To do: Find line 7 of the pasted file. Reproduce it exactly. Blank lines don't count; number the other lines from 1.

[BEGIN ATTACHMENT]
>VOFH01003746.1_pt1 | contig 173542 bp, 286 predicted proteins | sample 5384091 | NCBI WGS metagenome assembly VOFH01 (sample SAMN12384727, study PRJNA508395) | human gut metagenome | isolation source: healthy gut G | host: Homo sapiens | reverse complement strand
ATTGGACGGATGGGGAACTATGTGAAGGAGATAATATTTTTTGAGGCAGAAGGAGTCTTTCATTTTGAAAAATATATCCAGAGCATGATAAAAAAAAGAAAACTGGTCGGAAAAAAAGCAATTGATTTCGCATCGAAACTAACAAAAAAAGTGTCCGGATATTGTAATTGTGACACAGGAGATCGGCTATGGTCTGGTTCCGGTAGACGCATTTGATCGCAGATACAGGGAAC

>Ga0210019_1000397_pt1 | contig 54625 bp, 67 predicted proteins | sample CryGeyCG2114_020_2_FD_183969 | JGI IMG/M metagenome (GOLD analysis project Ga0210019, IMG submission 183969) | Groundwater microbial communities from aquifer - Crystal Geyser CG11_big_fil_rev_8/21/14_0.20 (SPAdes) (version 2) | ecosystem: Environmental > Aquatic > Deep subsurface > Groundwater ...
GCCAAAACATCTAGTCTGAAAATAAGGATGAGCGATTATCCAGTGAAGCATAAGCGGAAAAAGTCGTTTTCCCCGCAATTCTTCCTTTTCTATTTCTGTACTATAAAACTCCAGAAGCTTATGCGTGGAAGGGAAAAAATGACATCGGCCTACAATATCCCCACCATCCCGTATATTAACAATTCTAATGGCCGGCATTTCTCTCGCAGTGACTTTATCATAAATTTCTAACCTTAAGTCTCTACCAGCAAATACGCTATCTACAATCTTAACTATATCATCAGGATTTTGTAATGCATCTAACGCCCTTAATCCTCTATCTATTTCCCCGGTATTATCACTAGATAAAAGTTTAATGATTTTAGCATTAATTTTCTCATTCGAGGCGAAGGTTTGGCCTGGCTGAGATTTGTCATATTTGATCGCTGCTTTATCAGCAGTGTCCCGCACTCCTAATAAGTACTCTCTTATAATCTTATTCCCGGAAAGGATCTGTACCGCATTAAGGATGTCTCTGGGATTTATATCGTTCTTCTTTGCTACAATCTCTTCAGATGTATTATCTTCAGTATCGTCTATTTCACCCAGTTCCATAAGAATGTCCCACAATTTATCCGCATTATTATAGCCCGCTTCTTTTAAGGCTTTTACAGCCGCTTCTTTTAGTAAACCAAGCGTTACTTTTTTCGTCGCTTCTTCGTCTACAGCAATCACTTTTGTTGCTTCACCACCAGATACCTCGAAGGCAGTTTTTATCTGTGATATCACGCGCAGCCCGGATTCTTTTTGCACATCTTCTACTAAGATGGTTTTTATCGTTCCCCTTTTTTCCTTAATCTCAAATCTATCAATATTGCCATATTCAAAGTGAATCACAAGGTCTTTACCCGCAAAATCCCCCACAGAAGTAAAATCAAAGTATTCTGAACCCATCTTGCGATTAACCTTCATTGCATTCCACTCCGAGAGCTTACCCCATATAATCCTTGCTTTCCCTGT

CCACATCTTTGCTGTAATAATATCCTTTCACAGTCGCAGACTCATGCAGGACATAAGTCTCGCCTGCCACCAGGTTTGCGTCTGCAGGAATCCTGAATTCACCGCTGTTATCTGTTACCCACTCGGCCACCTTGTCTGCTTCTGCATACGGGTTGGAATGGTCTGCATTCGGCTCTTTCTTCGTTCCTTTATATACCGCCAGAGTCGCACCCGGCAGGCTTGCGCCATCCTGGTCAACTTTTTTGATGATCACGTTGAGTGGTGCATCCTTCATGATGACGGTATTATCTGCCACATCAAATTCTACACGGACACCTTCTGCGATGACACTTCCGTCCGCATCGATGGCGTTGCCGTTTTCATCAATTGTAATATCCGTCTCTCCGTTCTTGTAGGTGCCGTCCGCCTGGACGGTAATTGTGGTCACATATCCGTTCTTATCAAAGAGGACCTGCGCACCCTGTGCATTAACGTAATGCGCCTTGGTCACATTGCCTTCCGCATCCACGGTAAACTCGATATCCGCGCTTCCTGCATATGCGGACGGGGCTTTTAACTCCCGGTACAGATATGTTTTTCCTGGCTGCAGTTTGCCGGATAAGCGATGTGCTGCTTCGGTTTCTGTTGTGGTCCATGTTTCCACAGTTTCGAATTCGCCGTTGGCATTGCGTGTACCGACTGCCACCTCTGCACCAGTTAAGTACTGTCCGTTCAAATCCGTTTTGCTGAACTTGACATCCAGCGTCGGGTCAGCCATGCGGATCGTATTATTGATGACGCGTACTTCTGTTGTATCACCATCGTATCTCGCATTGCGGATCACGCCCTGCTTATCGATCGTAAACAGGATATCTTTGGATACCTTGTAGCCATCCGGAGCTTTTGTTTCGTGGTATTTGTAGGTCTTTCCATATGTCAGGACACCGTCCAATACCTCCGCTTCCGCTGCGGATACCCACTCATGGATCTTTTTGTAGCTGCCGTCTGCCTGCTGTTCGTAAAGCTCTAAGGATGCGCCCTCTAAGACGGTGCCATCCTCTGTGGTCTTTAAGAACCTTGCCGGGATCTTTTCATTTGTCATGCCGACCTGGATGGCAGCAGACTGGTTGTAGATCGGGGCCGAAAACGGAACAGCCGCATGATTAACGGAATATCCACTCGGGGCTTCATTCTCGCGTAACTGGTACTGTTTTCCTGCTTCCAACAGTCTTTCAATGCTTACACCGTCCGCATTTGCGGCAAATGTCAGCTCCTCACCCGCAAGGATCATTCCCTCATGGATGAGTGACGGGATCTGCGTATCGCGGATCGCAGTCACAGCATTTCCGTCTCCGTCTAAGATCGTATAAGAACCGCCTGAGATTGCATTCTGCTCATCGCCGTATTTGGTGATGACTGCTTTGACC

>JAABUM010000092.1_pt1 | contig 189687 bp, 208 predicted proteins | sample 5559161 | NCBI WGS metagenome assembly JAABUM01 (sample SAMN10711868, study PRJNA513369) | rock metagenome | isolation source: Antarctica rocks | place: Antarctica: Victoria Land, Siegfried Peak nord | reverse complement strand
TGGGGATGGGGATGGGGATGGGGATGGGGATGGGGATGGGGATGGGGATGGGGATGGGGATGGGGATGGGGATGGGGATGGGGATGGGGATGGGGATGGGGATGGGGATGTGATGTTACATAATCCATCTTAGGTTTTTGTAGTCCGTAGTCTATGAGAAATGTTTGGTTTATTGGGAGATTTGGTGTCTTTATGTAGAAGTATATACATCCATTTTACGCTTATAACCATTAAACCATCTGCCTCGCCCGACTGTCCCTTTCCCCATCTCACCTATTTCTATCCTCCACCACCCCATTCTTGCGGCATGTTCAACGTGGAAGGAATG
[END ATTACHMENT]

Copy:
TGGGGATGGGGATGGGGATGGGGATGGGGATGGGGATGGGGATGGGGATGGGGATGGGGATGGGGATGGGGATGGGGATGGGGATGGGGATGGGGATGGGGATGGGGATGTGATGTTACATAATCCATCTTAGGTTTTTGTAGTCCGTAGTCTATGAGAAATGTTTGGTTTATTGGGAGATTTGGTGTCTTTATGTAGAAGTATATACATCCATTTTACGCTTATAACCATTAAACCATCTGCCTCGCCCGACTGTCCCTTTCCCCATCTCACCTATTTCTATCCTCCACCACCCCATTCTTGCGGCATGTTCAACGTGGAAGGAATG